Take the editorial boards at the Washington Post and NY Times, both of whom recently wrote up glowing assessments (yeah, I'm using that word on purpose) to talk about the wonders of Common Core and the ancillary tests that go with them and tow warn about the dangers of opposition to the Core (and the tests).
In reading the Washington Post editorial, you'd think it was still 2011 and Common Core opposition was "fringe" instead of increasing by the year.
It's not just clueless newspaper editorial board shills who don't get what's happening with Common Core with the general populace.
The Wall Street Journal today has a piece that says wealthy GOP donors are getting bummed out that Republican presidential candidates are trashing the Common Core.
The Journal reports that wealthy donors are sticking by the Core and pulling support away from candidates like Chris Christie, Bobby Jindal and Scott Walker who initially supported the Core but now oppose it.
Candidates who continue to support Common Core are getting love - and dollars - from the Wall Street Common Core-lovers:
Mr. Bush’s approach is drawing a section of donors who have previously backed education accountability efforts in New York and New Jersey. Daniel Loeb, a New York City hedge-fund manager who encouraged Mr. Christie to run for president in 2012, has given $2,700 to Mr. Bush’s campaign, according to the Bush campaign’s financial disclosure. New Jersey education-minded donors that have given to Mr. Bush include Rick Rieder, of BlackRock Capital, Joseph Amato of Neuberger Berman, and Richard Pechter, the past chairman of Donaldson, Lufkin & Jenrette, the filing shows.
In July, a fundraiser for Mr. Bush was co-hosted by Mr. Lilley and David Tepper, a billionaire hedge-fund manager who helped cofound the Better Education for Kids organization in New Jersey. Members of the organization that advocates for high education standards have donated to Mr. Christie previously.
Alan Fournier, founder of Pennant Capital Management and co-founder of the New Jersey education organization, gave at least $14,400 to past Christie campaigns, records show. Mr. Fournier gave $50,000 to a super PAC supporting Mr. Bush, disclosure reports show. Mr. Tepper has also given $250,000 to the pro-Bush group, Right to Rise.
Mr. Lilley said his support for Mr. Bush is separate from his official role with Better Education for Kids. A spokesman for Mr. Tepper declined to comment. Mr. Fournier didn’t respond to a request for comment.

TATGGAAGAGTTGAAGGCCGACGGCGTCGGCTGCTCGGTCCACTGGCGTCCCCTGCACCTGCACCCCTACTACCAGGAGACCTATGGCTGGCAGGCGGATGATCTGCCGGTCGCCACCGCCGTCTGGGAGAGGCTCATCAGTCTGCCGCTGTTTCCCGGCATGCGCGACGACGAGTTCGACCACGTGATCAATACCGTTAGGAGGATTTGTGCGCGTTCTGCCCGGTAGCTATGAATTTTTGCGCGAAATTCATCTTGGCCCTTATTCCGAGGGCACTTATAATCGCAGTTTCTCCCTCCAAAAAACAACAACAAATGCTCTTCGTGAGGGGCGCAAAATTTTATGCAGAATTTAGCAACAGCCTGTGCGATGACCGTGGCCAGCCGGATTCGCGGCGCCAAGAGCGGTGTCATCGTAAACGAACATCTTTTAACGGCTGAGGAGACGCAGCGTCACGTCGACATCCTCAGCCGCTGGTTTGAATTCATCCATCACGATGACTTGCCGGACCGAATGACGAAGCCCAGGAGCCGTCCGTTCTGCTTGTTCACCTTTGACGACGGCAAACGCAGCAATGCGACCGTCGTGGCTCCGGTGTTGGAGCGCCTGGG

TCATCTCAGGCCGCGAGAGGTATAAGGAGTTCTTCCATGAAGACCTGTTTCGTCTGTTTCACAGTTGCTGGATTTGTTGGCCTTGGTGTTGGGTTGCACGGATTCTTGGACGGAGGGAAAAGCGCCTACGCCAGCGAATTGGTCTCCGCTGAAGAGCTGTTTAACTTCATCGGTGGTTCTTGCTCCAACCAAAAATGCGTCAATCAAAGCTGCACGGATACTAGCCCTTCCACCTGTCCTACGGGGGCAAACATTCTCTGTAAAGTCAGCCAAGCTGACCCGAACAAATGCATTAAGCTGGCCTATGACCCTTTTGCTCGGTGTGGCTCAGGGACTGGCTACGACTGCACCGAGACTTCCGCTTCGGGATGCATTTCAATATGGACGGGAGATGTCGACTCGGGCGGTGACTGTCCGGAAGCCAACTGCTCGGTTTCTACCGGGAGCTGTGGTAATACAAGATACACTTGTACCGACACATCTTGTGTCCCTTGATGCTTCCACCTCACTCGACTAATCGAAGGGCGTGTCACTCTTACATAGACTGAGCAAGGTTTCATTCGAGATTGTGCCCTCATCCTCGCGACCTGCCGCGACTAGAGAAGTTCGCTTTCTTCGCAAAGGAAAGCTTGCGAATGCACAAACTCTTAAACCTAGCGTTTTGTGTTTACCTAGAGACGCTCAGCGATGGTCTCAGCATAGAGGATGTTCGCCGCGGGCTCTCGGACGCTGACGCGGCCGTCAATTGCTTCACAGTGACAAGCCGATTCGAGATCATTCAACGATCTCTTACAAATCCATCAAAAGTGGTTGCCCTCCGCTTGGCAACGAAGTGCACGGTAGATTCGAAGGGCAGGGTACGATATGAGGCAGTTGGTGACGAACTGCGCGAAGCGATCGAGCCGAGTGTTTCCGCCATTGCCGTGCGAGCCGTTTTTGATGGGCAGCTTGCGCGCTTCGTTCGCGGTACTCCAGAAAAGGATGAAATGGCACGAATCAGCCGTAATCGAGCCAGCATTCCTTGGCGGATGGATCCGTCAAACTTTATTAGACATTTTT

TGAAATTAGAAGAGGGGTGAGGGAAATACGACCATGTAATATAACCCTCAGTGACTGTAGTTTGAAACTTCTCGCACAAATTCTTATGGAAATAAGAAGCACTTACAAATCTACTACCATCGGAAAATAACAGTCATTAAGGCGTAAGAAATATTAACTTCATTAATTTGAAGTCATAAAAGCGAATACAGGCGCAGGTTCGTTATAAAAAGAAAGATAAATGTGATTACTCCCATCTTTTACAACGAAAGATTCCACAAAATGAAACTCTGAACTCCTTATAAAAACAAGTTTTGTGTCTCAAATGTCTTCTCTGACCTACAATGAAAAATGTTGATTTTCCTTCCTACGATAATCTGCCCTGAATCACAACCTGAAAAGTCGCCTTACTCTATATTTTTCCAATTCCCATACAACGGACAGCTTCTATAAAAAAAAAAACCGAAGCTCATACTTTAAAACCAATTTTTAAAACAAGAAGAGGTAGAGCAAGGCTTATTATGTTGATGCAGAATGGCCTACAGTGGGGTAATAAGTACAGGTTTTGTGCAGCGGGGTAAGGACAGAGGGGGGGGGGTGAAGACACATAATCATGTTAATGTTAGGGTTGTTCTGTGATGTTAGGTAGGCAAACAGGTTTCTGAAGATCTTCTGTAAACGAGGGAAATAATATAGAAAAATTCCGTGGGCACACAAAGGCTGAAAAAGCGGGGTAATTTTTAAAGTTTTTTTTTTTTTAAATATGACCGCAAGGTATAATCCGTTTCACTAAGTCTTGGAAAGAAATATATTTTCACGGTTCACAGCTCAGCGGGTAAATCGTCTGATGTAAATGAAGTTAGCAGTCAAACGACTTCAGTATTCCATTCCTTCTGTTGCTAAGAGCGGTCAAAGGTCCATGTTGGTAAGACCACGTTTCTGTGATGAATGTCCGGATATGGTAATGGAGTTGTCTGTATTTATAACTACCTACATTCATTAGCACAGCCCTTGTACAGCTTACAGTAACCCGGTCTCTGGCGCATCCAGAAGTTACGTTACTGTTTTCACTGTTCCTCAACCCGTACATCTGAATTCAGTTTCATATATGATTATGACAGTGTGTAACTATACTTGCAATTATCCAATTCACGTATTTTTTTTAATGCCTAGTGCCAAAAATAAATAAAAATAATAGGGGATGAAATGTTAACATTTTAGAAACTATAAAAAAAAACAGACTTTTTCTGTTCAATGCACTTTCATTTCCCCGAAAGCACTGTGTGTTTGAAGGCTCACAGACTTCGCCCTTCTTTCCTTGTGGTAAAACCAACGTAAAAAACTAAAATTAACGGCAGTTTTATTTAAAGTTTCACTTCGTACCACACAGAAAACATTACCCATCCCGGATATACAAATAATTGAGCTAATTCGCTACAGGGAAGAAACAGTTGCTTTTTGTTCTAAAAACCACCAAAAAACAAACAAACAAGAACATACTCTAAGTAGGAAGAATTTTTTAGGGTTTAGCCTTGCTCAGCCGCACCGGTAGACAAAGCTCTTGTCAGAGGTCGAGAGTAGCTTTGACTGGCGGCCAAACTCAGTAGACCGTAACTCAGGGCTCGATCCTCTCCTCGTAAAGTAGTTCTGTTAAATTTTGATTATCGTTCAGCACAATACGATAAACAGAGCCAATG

So even as opposition to Common Core continues to mount around the country, our "betters" - wealthy Wall Street and hedge fund donors, the newspaper editorial boards that shill for them, and at least two GOP presidential candidates - continue to support it.
As a sidenote, some of those donors backing Bush also back Andrew Cuomo, another lover of Common Core and Common Core testing.
Until the politicians who support the Core are made to pay a political price for that support, we're going to continue to see the political establishment push it.
Christie, Jindal and Walker made political calculations that they would pay a political price for continued support of the Core in a GOP presidential primary race and dropped their support it, with Jindal the strongest in opposition.
There are a whole host of reasons why Christie is losing the backing of donors that have nothing to do with education - he has plummeted in polls (indeed, he may not even qualify for the top ten in the next GOP debate), Bridgegate and other scandals hang around his neck further weighing him down and New Jersey's poor financial health and quality of life have made him a target of barbs from other candidates.
But as the money starts to dry up from CCSS-supporting donors, Christie may start to wonder if he made the wrong calculation in turning rhetorically against the Common Core.
Ironic thing is, since New Jersey still gives the Common Core tests, even though Christie claims he's against the Core, the practical effect is that CCSS will still be taught in schools to ready students for the state tests.
So Christie has the worst of both worlds with the Core - he's really not dropped support for Common Core in effect, since the state tests are still CCSS-tied and schools will have to teach it, but since he's talking trash about CCSS, he's losing some wealthy donors over it.
Jindal was never really a top tier candidate, so I'm not sure his opposition to the Core matters in the GOP money race one way or the other.
Walker, on the other hand, was top tier but has seen his brand and poll numbers drop since Donald Trump entered the race.
He's the guy to watch to see what happens as a result of his "turning" against the Core (I put "turning" in quotes because like Christie, his opposition is more rhetorical than practical in consequence.)
Does Walker pay a political consequence - i.e., have trouble raising money from wealthy donors - because of his turning on the Core?
I'm skeptical that Common Core will be a big reason why Walker has potential money problems, given how the rest of his politics cohabits quite well with the GOP donor base.
If Walker has money problems in the future, it will more likely be due to his poor debate performances and rote campaign stump appearances that give him the reputation of being overly calculated and unable to generate real excitement for his candidacy.
In any case, the Journal piece goes to show that the politics around Common Core remain dicey even for Republicans, where opposition to Common Core is strongest.
The base hates Common Core but the moneyed classes love it and that dichotomy has got even Jeb Bush twisting himself in circles trying to please both.